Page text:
Olin Moyd, in The Sacred Art: Preaching and Theology in the African American Tradition wrote:
God’s attributes are summed up in the oral folk sermons not in puzzling, esoterical, or mystical terms, such as “omnipotent”, “omniscient.” and “omnipresent,” but as “so high , you can’t get over him, so wide you can’t get around him, and so low that you can’t get under him.”
This is a rich section for discussion. Some times we talk about “dumbing-down” the message to make it understandable to the people. However, that is not our job as preachers. We are not to preach a elementary message. We are to take the lofty thoughts and tools that we have studied at seminary and translate it into the terms that can be understood by our people.
The people can and do understand God’s omnipresence, they just use different language to describe this. In addition, we are not just describing something. The traditional Black Preaching didn’t just describe a point and sit down. Some preachers attempt to describe an attribute of God and sit down. However, the Black preacher attempts to find a way to rephrase the idea in such a way to be understood, and then apply that idea to the real life situations of people in their daily lives.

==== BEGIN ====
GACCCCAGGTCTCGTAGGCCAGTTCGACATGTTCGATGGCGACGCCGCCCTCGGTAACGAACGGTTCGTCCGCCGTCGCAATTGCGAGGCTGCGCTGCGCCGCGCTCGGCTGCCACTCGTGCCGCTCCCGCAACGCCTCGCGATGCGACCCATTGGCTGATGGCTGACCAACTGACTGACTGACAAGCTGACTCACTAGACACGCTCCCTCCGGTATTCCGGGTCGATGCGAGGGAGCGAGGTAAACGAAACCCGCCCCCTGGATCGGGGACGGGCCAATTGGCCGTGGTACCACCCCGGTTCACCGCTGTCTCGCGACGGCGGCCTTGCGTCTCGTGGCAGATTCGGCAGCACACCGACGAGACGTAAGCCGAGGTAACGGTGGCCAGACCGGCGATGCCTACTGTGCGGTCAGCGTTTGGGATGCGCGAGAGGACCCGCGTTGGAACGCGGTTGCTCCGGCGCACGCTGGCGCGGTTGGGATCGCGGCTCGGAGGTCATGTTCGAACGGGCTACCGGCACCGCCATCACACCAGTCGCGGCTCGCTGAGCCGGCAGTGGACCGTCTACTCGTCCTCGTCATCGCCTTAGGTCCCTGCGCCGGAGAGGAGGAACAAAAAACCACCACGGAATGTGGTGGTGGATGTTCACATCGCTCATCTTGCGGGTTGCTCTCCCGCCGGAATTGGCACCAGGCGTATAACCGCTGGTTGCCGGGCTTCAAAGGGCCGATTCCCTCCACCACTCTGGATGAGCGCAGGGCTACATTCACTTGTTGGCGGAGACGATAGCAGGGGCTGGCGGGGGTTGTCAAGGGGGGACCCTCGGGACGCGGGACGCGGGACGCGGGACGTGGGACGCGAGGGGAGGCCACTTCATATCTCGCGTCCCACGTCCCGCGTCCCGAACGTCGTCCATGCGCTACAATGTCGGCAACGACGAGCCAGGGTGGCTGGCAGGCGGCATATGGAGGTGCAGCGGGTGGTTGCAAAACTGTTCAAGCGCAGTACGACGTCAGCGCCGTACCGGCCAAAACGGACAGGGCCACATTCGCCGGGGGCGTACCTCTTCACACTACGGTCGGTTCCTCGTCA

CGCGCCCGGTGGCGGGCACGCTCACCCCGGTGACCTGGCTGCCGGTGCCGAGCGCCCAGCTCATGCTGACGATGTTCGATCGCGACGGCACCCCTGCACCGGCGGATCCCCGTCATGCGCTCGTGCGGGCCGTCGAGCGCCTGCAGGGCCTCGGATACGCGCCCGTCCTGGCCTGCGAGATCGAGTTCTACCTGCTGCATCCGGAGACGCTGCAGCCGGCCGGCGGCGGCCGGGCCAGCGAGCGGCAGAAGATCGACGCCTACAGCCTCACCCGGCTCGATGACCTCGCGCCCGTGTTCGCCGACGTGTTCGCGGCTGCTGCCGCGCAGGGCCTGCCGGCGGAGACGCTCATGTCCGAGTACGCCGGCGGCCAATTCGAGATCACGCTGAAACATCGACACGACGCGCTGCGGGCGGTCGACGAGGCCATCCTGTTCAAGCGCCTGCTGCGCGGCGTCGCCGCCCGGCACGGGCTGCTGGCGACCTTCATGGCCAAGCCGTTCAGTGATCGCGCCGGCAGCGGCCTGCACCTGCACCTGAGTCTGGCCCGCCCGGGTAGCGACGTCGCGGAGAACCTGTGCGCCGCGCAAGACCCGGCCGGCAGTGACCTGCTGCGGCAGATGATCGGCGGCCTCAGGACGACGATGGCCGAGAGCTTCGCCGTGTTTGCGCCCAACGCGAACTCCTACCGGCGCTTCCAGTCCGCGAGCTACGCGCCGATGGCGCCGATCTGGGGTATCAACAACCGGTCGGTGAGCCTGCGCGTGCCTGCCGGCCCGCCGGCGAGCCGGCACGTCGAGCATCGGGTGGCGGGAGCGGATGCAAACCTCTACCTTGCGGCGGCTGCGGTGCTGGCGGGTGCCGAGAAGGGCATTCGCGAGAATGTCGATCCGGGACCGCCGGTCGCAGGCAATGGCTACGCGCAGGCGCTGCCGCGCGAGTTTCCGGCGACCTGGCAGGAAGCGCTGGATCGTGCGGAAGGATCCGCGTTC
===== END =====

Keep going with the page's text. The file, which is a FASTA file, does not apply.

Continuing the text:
So go ahead and preach about the trinity. Go ahead and preach about the omnipotent God. But use terms that make sense to the people you are talking to, and then show how the doctrine or point makes a difference in the lives of your parishioners, especially those whose “backs are against the wall.”
1 thought on “Breaking the Theology Down for the People”
you are exactly right. It isn’t about dumbing down the message it is about making it live by putting it in terms our people can relate to. Let’s face it. Most don’t know the language of Zion so they cannot understand. What they know is the language of our culture, the neighborhood and the folks around them. We don’t need to preach down to them, or above their heads. We need to simply communicate it terms they know.